18.  Use a cable lock on your laptop. Almost 80% of laptops come with a security port that, when used with a cable lock, will secure them to an unmovable object or a bathroom fixture;

19. One of the best sources for cable locks is and other computer security products is:

20. Ensure that your digital devices are dual voltage;

21. Used a padded backpack only to transport your laptop in your travels. For weight management purposes, my suggestion is to use a laptop no larger than 13.3-inches;

22. The following two companies provide an array of options for backpacks:     

23. If you use a laptop that stores proprietary trade secrets, client lists, specifications, proposal templates, I strongly suggest that you consider utilizing an encryption software entitled:

24. If at all possible, avoid leaving your laptop in your hotel room unattended as the intelligence services of many nations routinely duplicate a mirror image of your hard-drive, particularly as they relate to smart-phones, flash-drives, external hard drives, etc.;

25. If at all possible, maintain no work files on your laptop--only applications-- and carry only an external hard-drive with you wherever you go;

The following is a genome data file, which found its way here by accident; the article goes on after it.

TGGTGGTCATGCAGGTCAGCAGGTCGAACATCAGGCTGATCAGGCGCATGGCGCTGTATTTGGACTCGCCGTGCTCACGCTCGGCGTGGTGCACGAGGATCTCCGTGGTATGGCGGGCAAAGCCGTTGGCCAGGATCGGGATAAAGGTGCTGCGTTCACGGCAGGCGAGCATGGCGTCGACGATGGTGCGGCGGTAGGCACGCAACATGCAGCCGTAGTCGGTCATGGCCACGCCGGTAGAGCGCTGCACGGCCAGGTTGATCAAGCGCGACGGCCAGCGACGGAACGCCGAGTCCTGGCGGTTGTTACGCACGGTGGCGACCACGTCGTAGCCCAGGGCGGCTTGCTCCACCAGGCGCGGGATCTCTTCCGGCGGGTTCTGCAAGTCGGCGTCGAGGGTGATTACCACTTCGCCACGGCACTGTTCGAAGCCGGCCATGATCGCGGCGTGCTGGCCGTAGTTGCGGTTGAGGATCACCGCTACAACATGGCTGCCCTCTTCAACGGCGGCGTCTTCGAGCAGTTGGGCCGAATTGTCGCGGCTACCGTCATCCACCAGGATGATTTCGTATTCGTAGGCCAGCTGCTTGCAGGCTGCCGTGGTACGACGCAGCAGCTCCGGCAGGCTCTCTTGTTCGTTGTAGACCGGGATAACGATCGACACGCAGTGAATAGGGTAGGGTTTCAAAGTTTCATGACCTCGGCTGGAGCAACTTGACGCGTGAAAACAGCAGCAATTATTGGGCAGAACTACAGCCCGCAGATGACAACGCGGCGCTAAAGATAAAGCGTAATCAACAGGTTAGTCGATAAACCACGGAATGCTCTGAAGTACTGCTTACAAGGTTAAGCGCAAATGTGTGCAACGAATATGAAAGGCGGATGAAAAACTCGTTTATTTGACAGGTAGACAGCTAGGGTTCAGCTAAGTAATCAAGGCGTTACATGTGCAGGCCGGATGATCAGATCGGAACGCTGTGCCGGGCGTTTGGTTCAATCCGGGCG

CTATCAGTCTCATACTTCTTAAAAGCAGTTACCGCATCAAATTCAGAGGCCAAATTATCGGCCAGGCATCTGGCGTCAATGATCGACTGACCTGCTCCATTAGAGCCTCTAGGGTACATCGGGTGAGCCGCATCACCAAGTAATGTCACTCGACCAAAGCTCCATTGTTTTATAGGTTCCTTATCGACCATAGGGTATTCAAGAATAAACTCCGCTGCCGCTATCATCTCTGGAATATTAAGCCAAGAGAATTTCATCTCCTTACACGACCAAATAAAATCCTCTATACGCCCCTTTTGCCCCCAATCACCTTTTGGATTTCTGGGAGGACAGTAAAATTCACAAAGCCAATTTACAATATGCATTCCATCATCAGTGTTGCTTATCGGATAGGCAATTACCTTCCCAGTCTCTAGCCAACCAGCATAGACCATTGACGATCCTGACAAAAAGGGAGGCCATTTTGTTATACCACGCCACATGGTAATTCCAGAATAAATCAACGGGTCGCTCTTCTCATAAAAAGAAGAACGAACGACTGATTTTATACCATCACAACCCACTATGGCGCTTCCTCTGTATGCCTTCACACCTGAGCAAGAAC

26. Assume that all calls made from your hotel guest-room are monitored; such an assumption will force you into never discussing anything substantive on the telephone;

27. Disconnect your guest-room telephone whenever you are not in the room to prevent the instrument from being used as a microphone;

28. Always leave your laptop "on" and operating in your guest-room so that you are aware if and when your adversaries use a "key-logging" program;

29. To save money on smart-phone charges, purchase an unlocked, quad-band GSM smart-phone sufficient for your needs, including email service. 

Now, here's the interesting part: I actually know several ultra-suspicious people that simply drop a smart-phone they've used abroad in a deep body of salt water every time they travel abroad, leaving nothing to chance;

30.  It is suggested that your smart-phone never leave your presence;

31. If you are traveling to a high-risk nation known for monitoring the activities of foreign corporate and governmental executives, not to mentioning keeping them under surveillance, leave your normally-used smart-phone safely at home;

32. Do not place sensitive business documents in the wastebasket in your guest-room and never leave unsecured documents in your guest-room;

33. Never ask a hotel business center to duplicate sensitive business documents, particularly proposals, as you will never know whether an extra copy was duplicated; and

34. Always travel with a few inexpensive flash-drives. If you copy a file to a flash drive at a hotel business center and make changes to the file, always destroy the flash-drives, as most hotel business centers worldwide have contaminated or pirated software.